5 Tips For First-Time Mountain Bikers

gears on your bike

5 Tips For First-Time Mountain Bikers

If you’re new to mountain biking, here are five basic skills, from best USA online casino, you’ll need to hit the trails like a seasoned pro.


When you get a new (or new-to-you) mountain bike, there are a few things you need to do to set it up correctly for your weight and height. Many new mountain bikers don’t do this, but it can make a huge difference when it comes to comfort and confidence out on the trail.


Easier said than done. But truly, if you keep your body loose – particularly your arms, shoulders, and knees – your bike becomes easier to handle and your riding will feel much smoother when going downhill and over trail obstacles.

To get started, keep these two things in mind:

Keep elbows and shoulders loose by lowering your chest to the handlebars. This makes steering easier and drops your center of gravity.
Keep your knees springy and wide to allow your your body to move independently of the bike. You’ve probably seen photos of mountain bikers careening around a turn with their hips way off to the side of their saddle. This is something you want to strive for. It’s called body-bike separation .
Your hands and feet will always (hopefully) be attached to the handlebars and pedals, but your hips and knees should move independently of the bike. This will allow you maneuver around turns, increase your speed, and hit larger features with greater confidence.


Many riders new to mountain biking will rely on their brakes more than they need to. I get it, going faster than you’re comfortable with can be scary, but the truth is that momentum is your friend when it comes to mountain biking. Speed will help you get through tricky rock sections with ease, float around corners with confidence, and even cruise through drops and jumps once you build the skills and confidence to do so, just as you would before deciding to play the games at new zealand online casino sites.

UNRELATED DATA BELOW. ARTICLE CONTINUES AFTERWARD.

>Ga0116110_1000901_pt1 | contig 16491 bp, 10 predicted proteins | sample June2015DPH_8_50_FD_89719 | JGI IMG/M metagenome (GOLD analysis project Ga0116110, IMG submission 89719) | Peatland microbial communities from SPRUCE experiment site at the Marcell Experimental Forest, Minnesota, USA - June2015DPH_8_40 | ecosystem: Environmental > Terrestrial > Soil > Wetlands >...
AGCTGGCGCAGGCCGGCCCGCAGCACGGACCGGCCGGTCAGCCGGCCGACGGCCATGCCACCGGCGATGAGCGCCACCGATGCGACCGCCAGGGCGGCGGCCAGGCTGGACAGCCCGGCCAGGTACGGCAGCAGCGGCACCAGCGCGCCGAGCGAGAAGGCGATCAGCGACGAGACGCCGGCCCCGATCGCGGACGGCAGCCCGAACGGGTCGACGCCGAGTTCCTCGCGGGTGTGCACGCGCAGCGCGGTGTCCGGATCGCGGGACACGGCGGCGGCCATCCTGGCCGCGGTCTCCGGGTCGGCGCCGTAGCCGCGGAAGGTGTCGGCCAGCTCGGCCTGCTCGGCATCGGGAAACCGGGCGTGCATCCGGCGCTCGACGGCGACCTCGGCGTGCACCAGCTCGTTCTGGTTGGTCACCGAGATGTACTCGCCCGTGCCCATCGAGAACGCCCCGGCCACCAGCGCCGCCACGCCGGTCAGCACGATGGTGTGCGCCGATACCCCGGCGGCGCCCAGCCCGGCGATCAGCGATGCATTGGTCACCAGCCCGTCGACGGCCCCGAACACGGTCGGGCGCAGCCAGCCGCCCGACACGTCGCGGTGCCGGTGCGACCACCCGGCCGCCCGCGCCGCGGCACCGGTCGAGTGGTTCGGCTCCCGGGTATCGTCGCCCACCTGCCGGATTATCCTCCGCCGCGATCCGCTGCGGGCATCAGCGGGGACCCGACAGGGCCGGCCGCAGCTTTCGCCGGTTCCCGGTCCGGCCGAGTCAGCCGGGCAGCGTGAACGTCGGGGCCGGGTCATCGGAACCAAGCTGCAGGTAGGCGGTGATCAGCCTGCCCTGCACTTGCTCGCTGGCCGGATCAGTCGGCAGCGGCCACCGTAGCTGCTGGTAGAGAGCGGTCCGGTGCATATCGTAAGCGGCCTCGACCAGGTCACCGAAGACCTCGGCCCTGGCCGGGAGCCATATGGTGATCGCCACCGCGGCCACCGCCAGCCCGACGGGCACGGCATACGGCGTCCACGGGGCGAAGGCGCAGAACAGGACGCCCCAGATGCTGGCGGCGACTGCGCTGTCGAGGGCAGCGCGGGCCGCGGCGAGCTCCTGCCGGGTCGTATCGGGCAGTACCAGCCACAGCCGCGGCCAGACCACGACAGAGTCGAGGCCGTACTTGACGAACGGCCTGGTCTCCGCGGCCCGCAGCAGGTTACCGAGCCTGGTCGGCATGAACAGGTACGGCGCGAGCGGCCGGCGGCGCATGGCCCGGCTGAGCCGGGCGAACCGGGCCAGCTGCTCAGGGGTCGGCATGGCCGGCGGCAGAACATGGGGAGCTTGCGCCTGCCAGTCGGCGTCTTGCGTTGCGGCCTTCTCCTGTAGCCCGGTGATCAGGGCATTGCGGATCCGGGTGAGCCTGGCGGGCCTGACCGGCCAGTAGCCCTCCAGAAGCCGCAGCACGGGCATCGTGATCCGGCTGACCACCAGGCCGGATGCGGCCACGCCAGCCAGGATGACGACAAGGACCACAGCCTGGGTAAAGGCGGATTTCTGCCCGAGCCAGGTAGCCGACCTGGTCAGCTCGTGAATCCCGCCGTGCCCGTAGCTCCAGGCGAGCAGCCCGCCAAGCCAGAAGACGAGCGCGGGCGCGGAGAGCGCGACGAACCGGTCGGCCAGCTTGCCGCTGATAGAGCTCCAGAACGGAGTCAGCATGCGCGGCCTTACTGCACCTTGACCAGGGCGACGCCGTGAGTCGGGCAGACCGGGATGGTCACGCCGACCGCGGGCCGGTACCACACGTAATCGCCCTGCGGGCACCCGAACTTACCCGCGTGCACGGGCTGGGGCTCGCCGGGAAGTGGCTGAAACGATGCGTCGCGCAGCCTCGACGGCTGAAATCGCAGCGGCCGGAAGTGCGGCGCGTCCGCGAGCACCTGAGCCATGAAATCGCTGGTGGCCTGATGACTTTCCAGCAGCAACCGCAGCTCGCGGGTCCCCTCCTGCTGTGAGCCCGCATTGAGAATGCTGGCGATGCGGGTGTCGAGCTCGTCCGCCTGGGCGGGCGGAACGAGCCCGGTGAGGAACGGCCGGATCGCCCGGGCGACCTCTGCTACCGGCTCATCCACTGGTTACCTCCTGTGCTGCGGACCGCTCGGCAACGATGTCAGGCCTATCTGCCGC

In fact, most crashes for beginner mountain bikers happen because they don’t have enough speed. You’ve probably seen videos of riders going over the handlebars or toppling over onto their side through a rock garden. This happens (usually) because momentum is lost and the rider can’t maintain balance.


It always pains me when I see riders try to power through a climb in too hard of a gear, so one of the biggest mountain biking tips for beginners is to shift early and shift often.

If you see a climb coming up, downshift just before the incline starts. You don’t want to shift during the climb because that can crunch the drivetrain and maybe even result in a dropped chain, or worse, a broken derailleur. If you shift just before the climb starts, you’ll have a much easier and more pleasant pedal to the top. The same is true on descents. Shift into a harder gear so that your legs aren’t spinning a mile a minute when you get to the bottom of the hill.


This mountain biking tip for beginners may seem like a no-brainer, but it’s worth mentioning because it’s so important. Keep your eyes looking ahead and look to where you want your bike to go. If you’re in a big berm, look to the exit. If you’re hitting a small drop, look at the landing. If you’re in a straightaway, look straight ahead. By looking to where you want to go, you’re setting your body position up to steer your bike in that direction.

No Comments

Sorry, the comment form is closed at this time.